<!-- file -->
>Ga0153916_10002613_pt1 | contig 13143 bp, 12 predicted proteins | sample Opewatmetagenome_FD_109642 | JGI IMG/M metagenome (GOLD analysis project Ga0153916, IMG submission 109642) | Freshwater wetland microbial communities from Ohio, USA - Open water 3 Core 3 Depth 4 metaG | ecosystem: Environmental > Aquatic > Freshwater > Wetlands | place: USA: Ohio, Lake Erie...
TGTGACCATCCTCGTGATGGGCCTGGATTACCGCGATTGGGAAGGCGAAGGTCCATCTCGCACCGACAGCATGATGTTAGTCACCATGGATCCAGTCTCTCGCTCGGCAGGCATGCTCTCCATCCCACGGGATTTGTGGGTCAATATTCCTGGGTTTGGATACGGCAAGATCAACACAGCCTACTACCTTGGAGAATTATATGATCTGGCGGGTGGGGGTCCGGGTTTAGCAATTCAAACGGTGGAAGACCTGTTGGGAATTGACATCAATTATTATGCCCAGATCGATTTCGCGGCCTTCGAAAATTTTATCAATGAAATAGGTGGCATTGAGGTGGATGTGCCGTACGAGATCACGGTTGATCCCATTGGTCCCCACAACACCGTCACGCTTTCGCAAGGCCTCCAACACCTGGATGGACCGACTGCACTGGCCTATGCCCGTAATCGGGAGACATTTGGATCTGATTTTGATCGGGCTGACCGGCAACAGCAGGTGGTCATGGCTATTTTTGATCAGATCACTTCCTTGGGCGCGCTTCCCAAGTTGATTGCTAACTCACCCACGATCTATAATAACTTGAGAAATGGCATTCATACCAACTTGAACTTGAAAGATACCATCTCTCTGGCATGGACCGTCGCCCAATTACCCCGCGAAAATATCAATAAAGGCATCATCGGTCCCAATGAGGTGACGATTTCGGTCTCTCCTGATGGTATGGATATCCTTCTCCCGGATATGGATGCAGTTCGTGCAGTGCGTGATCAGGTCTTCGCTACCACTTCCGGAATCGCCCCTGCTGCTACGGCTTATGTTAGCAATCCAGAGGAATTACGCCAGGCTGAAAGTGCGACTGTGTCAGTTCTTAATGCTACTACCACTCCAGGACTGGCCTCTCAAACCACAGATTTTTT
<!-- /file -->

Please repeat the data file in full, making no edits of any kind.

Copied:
>Ga0153916_10002613_pt1 | contig 13143 bp, 12 predicted proteins | sample Opewatmetagenome_FD_109642 | JGI IMG/M metagenome (GOLD analysis project Ga0153916, IMG submission 109642) | Freshwater wetland microbial communities from Ohio, USA - Open water 3 Core 3 Depth 4 metaG | ecosystem: Environmental > Aquatic > Freshwater > Wetlands | place: USA: Ohio, Lake Erie...
TGTGACCATCCTCGTGATGGGCCTGGATTACCGCGATTGGGAAGGCGAAGGTCCATCTCGCACCGACAGCATGATGTTAGTCACCATGGATCCAGTCTCTCGCTCGGCAGGCATGCTCTCCATCCCACGGGATTTGTGGGTCAATATTCCTGGGTTTGGATACGGCAAGATCAACACAGCCTACTACCTTGGAGAATTATATGATCTGGCGGGTGGGGGTCCGGGTTTAGCAATTCAAACGGTGGAAGACCTGTTGGGAATTGACATCAATTATTATGCCCAGATCGATTTCGCGGCCTTCGAAAATTTTATCAATGAAATAGGTGGCATTGAGGTGGATGTGCCGTACGAGATCACGGTTGATCCCATTGGTCCCCACAACACCGTCACGCTTTCGCAAGGCCTCCAACACCTGGATGGACCGACTGCACTGGCCTATGCCCGTAATCGGGAGACATTTGGATCTGATTTTGATCGGGCTGACCGGCAACAGCAGGTGGTCATGGCTATTTTTGATCAGATCACTTCCTTGGGCGCGCTTCCCAAGTTGATTGCTAACTCACCCACGATCTATAATAACTTGAGAAATGGCATTCATACCAACTTGAACTTGAAAGATACCATCTCTCTGGCATGGACCGTCGCCCAATTACCCCGCGAAAATATCAATAAAGGCATCATCGGTCCCAATGAGGTGACGATTTCGGTCTCTCCTGATGGTATGGATATCCTTCTCCCGGATATGGATGCAGTTCGTGCAGTGCGTGATCAGGTCTTCGCTACCACTTCCGGAATCGCCCCTGCTGCTACGGCTTATGTTAGCAATCCAGAGGAATTACGCCAGGCTGAAAGTGCGACTGTGTCAGTTCTTAATGCTACTACCACTCCAGGACTGGCCTCTCAAACCACAGATTTTTT